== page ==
The Biotechnologische Studenteninitiative e.V., a non-profit, independent, and politically neutral student initiative, acts as an interface between students and doctoral candidates, universities and research institutes as well as companies in the life sciences. As part of the "Meet the companies" lecture series, the Leipzig office gives local biotech companies, for example, the opportunity to introduce and present themselves specifically to potential employees.

Founders in Saxony receive support from the Saxony Economic Development Corporation. This ranges from start-up financing and microloans to coaching and consulting services, innovation bonuses and help with market development. The Mittelständische Beteiligungsgesellschaft Sachsen mbH supports the financing of commercial start-ups from all sectors with equity investments.

Also Saxony's universities offer various start-up initiatives. These include:

  • SAXEED, a start-up initiative at the four universities in southwest Saxony in Chemnitz, Freiberg, Mittweida and Zwickau;
  • The Self-Management Initiative Leipzig (SMILE), a cooperative project of the University of Leipzig with the HHL Leipzig Graduate School of Management, the Helmholtz Center for Environmental Research (UFZ) and the German Biomass Research Center (DBFZ).
  • dresden|exists, the first point of contact when it comes to putting business ideas from Dresden science into practice. Experienced consultants provide support in founding one's own start-up, in questions of technology transfer or in company succession. The focus is particularly on start-up projects based on research results.
  • The Founders' Academy of the Zittau/Görlitz University of Applied Sciences supports students, employees and graduates interested in founding a company on their way from the founding idea to a successful start-up.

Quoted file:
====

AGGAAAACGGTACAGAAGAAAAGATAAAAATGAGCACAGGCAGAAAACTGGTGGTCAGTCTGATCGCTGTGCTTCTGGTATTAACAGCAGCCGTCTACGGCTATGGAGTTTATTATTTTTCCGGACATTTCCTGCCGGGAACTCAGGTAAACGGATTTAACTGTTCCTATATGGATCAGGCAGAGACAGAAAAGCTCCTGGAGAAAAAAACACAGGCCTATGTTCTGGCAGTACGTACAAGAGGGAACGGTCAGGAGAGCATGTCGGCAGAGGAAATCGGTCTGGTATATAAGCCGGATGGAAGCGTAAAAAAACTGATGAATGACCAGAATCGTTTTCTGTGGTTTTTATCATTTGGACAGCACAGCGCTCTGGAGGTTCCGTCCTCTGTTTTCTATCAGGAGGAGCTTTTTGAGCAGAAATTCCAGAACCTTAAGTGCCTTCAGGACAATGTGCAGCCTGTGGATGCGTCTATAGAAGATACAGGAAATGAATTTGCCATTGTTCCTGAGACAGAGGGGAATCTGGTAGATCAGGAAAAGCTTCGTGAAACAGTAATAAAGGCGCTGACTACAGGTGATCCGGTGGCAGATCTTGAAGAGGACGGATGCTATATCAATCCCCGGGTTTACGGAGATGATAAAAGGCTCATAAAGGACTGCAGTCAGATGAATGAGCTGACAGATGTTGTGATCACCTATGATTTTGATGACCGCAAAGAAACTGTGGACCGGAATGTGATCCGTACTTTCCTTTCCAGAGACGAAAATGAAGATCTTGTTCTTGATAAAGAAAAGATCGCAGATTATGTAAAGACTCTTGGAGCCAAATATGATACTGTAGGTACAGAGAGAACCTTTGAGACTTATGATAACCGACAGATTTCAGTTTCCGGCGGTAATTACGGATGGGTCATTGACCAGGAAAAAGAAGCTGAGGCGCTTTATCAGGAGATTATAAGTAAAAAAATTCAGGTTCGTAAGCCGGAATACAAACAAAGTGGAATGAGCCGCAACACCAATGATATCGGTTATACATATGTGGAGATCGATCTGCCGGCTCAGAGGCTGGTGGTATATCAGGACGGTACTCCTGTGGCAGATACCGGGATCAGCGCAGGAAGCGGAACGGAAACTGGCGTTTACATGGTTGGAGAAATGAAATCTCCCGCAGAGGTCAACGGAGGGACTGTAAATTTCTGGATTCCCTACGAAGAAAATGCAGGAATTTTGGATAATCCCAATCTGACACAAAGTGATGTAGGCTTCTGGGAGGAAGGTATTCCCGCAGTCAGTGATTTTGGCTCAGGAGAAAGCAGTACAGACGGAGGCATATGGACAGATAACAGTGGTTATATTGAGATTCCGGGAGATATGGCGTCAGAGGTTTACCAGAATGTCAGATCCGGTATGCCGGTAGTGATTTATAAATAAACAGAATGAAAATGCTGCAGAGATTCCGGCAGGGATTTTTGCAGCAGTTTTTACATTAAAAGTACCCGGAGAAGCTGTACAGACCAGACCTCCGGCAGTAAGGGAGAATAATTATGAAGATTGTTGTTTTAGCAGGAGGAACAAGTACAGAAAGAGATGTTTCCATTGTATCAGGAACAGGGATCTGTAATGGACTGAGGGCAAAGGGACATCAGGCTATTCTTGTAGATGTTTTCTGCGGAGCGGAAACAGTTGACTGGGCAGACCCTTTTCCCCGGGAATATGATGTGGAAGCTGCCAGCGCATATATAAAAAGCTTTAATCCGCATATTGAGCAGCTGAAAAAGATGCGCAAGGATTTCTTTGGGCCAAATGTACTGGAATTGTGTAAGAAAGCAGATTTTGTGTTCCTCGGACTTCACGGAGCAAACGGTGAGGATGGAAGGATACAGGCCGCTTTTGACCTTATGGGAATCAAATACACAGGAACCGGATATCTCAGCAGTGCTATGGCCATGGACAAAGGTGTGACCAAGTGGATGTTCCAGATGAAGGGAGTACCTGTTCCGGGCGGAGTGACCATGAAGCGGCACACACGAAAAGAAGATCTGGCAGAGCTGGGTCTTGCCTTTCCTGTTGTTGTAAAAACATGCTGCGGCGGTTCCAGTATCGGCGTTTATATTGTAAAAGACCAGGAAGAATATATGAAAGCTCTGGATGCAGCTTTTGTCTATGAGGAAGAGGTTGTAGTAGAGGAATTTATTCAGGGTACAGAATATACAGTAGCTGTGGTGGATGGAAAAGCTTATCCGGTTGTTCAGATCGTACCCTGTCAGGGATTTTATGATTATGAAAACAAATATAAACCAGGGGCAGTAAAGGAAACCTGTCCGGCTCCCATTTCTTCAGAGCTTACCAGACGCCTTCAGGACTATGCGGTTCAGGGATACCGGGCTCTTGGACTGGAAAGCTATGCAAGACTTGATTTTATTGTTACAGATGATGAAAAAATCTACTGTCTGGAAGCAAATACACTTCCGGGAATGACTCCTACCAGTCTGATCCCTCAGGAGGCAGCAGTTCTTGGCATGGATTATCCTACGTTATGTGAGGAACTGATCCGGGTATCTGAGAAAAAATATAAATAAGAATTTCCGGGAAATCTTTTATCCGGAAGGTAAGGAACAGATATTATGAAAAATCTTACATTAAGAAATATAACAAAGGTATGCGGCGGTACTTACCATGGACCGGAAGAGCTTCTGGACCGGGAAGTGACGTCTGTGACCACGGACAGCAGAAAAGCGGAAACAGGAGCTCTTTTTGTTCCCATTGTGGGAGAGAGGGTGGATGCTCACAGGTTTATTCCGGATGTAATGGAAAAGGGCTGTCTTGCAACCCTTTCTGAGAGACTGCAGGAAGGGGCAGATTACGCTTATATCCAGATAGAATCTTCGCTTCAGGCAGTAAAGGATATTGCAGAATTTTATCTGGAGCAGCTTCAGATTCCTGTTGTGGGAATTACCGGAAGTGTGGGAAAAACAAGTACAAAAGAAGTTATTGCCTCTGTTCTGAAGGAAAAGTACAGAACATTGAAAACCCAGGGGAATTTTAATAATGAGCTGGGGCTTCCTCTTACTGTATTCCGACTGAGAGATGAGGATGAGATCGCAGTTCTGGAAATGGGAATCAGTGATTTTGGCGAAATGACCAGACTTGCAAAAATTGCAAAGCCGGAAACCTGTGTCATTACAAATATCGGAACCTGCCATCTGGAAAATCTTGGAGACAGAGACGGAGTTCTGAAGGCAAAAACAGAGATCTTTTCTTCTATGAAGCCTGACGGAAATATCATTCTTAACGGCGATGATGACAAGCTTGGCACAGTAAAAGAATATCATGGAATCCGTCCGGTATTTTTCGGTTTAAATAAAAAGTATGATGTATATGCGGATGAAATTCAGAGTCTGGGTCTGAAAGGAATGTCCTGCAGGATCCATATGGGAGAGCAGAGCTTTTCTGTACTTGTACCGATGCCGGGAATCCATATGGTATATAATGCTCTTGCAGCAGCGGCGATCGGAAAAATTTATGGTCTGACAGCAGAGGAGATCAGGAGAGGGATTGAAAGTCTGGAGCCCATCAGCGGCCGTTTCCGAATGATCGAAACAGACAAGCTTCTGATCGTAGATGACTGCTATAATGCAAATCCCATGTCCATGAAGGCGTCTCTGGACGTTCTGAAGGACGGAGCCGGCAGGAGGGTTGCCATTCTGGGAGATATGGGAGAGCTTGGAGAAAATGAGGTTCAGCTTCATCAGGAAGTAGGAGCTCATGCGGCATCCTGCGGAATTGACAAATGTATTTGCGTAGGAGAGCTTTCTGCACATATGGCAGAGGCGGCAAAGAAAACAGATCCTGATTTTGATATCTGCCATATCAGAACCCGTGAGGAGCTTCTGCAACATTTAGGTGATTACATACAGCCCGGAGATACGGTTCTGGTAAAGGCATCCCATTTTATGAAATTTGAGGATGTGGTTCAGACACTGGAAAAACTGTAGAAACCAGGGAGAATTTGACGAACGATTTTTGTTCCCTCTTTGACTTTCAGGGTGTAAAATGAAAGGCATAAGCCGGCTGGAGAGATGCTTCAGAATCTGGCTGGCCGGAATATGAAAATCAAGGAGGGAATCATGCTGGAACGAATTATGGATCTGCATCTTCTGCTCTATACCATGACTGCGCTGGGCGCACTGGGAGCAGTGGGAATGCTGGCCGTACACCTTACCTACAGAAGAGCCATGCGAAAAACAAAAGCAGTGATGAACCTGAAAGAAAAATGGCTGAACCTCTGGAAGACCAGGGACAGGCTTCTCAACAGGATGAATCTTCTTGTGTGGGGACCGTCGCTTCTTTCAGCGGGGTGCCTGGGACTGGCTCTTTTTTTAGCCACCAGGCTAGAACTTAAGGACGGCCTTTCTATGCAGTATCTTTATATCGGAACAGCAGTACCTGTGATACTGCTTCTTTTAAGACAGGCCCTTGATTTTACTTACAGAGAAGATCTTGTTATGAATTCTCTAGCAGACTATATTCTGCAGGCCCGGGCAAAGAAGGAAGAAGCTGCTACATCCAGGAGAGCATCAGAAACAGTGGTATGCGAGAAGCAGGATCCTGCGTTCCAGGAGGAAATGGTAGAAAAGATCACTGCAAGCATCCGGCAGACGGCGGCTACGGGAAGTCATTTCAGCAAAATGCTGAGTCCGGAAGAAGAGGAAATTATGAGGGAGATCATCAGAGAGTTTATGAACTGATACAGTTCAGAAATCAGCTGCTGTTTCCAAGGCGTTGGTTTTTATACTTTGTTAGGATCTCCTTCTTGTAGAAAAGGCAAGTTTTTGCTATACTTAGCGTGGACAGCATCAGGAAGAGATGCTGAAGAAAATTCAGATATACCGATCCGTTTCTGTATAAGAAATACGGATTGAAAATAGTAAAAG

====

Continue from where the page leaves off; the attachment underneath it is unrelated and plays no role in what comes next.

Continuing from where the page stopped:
The incubators BioCity Campus in Leipzig and the Biotechnological Center of the Technical University of Dresden are particularly exciting for founders from the life sciences sector. In close proximity to research institutes and university hospitals, numerous start-ups have settled in Germany's most modern centers for biotechnology and biomedicine. Here, they work on individual laboratory and office spaces with short distances to renowned research institutions to bring their start-up spirit and entrepreneurship to economic prosperity. BIO CITY LEIPZIG is the core of the BioCity Campus. Since 2003, companies have been doing research here on a total of 20,000 square meters of space together with six biotechnology-oriented professorships and non-university institutions. The buildings host modern, individually equipped laboratory and office space. The BioCube Leipzig is located in the immediate vicinity. In addition to laboratory space in S1 and S2 standard, there is additional office, production and storage space here.

In 2025, the red biotechnology will have a new hotspot in Leipzig. Then another biotechnology campus will open its doors to young companies on the "Alte Messe" site. A life science hub with offices, laboratory areas, workshop space, conference rooms and common areas for networking is to be created on more than four floors. The first construction phase with around 10,425 m² of rental space has already been fully leased to the fast-growing biotechnology company c-LEcta. Several innovative research institutions and companies such as the Fraunhofer IZI, the Max Planck Institute, Bio-City and the German Center for Integrative Biodiversity Research (iDiv) have settled at the "Alte Messe" site in recent years.